You are not allowed to request a sticky. You are not allowed to update this topic's flair. Keep me logged in on this device. Forgot your username or password? So I just picked up this game and I'm really enjoying the fact that it 'feels' real This is where this post comes in I know that many users aren't interested in sharing their car setups because of the online racing So if some of you are interested in sharing some tuning tips, setups, or even racing lines used with various types of setups, maybe a post pinned at the top of the board would be a good idea.
I'm racing with a Thrustmaster RS no problems. I, personally, have tried to set up my car for the first 2 races of the career mode with not much success I tried one click adjustments on one setting at a time, ran a couple of handfuls of laps, noted lap times and tried another adjustment and repeated the process I have logged well over 9 hours of game play, and have only raced the first race in the career mode.
I know there is a youtube video explaining the various settings and I watched it and made notes, but I haven't been able o find a definitive guide like in the past that would sort of point racers in the right direction Daveintn Daveintn 1 year ago 2 Hello, setups are like shoes, they are not one size fits all, a setup that works for me, might not for you.
WarGreymon77 WarGreymon77 1 year ago 3 I've gotta be honest with you. Makeithappen83 Makeithappen83 1 year ago 5 This may be a stupid question, but does anyone know where I go to setup my car in career mode? WarGreymon77 WarGreymon77 1 year ago 6 If you've got the physics options set to simulation, then you go to the track, it's on the screen before you get into your car to practice.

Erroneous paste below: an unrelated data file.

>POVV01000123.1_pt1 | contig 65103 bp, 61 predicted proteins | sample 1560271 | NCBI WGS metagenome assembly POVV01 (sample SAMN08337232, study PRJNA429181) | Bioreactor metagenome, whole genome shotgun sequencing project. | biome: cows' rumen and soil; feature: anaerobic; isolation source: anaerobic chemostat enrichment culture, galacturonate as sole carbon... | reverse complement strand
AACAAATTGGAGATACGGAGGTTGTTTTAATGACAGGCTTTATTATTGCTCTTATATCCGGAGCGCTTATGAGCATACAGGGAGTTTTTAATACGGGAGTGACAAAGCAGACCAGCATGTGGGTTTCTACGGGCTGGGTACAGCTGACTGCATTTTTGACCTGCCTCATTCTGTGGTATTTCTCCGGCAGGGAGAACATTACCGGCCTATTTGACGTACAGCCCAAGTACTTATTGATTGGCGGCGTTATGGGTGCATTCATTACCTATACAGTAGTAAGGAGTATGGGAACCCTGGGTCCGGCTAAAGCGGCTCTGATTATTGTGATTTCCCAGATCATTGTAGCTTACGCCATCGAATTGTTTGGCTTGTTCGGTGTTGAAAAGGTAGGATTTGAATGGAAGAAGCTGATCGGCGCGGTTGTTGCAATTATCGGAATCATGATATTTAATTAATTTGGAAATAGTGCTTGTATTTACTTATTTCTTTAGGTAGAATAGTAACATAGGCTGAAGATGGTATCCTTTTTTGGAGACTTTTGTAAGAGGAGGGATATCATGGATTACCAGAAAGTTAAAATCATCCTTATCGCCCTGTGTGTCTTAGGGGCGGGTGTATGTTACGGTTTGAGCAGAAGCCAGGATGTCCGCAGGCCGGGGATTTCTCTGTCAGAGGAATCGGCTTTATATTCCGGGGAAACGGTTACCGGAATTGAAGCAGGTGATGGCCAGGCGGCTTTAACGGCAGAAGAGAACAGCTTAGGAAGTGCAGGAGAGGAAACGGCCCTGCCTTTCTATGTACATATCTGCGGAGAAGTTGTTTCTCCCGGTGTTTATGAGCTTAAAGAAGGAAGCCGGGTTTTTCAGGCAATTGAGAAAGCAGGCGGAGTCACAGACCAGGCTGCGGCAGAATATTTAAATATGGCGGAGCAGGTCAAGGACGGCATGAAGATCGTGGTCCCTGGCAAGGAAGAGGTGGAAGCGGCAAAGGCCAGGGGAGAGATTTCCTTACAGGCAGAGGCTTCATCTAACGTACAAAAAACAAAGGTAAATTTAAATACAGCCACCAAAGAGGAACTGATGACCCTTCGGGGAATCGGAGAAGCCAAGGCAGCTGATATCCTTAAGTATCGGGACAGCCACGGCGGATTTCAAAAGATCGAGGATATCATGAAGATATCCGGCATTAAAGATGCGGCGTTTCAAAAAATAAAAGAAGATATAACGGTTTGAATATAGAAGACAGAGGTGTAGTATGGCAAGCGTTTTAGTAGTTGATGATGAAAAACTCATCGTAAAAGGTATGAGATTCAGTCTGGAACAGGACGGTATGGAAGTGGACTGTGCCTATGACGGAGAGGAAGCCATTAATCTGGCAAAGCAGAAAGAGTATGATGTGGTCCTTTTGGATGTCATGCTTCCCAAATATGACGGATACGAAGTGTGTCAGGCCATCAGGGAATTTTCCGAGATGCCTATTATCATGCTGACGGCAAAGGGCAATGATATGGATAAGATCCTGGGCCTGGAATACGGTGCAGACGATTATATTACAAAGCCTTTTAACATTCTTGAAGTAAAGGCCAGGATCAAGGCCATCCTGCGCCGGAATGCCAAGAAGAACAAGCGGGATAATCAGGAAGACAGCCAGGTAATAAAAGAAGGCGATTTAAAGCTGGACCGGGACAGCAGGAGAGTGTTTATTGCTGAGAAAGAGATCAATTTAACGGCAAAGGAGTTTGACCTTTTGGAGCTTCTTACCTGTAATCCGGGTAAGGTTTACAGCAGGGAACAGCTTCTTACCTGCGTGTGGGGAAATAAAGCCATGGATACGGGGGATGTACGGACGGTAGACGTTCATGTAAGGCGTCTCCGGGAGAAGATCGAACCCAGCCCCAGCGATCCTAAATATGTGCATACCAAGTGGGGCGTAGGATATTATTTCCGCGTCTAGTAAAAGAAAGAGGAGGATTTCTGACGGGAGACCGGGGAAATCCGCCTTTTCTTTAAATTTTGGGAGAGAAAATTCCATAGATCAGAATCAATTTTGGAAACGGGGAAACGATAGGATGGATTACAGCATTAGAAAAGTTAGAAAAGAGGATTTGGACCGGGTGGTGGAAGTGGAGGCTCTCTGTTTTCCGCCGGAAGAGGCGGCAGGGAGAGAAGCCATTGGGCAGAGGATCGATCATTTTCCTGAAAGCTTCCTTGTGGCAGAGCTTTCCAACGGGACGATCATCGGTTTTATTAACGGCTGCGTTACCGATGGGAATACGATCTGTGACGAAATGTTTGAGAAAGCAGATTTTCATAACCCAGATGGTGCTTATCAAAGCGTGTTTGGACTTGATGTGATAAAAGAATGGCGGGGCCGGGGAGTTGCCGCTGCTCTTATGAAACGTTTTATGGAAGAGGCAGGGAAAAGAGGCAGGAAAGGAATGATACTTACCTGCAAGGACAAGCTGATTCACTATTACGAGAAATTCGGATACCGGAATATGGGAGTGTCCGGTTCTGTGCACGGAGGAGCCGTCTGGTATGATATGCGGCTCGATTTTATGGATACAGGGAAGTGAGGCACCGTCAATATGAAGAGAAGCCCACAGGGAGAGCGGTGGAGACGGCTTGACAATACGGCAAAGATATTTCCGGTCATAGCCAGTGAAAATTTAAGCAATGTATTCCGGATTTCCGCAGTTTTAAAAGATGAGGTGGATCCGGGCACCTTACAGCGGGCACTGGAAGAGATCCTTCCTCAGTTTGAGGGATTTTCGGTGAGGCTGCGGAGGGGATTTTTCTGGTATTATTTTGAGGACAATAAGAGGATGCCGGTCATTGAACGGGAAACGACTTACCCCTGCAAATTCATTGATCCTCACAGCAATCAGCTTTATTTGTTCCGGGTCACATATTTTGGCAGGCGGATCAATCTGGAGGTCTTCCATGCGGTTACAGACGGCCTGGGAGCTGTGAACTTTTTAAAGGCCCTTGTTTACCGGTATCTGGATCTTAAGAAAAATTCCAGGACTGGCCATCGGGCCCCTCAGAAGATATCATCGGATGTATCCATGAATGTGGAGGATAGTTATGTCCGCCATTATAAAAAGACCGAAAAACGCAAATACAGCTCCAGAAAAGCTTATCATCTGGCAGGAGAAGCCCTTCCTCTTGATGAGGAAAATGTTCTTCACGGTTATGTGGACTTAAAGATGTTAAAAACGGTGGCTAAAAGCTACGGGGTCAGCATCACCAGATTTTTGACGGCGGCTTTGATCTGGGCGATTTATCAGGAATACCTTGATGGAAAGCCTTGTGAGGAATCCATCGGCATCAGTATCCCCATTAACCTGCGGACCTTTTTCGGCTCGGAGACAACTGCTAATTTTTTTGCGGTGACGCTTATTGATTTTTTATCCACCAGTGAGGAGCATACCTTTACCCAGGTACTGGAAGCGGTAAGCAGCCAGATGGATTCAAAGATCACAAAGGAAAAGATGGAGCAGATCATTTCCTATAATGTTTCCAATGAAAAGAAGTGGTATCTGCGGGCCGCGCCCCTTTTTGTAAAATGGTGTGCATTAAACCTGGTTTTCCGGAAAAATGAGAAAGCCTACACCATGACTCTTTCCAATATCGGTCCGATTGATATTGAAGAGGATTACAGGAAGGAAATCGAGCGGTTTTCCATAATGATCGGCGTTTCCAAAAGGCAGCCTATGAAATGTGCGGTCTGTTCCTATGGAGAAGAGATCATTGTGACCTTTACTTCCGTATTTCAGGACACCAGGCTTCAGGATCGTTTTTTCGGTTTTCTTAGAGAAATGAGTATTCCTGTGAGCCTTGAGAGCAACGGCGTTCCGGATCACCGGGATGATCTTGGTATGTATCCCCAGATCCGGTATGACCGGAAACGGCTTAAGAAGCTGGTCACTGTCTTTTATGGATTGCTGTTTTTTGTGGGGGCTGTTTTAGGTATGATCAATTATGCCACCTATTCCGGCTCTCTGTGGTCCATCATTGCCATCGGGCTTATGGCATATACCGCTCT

In this game, you can't feel shit in FFB. As soon as I decided to play with a controller, the game became infinitely more fun. I'll be playing on PS4 with a controller.
NHE pissed me off so much I ditched my plan to buy a wheel and pedals. A good wheel would be a Logitech g29 wheel. Not the best but it's also not the most expensive. I'm really hoping this game looks good and the physics work well. Getting it for computer for that extra 60fps goodness!
I use a thrustmaster t with the pedals that came with it. Works good just have to get all the controls the way you want them. Heat 2 doesn't have a manual with clutch option but it will be good for Forza 7. Wait so if you wanna do manual option you don't need a clutch? What kinda sense does that make lol. In other words there is a load on the spring before there is any shock compression.
On the whole car, due to spring placement, suspension positioning, and tire diameters, etc. Adjustments in or out on the weight jack screws is the most common way the preload is changed. Below is a general guide that should assist you in fine tuning your shocks.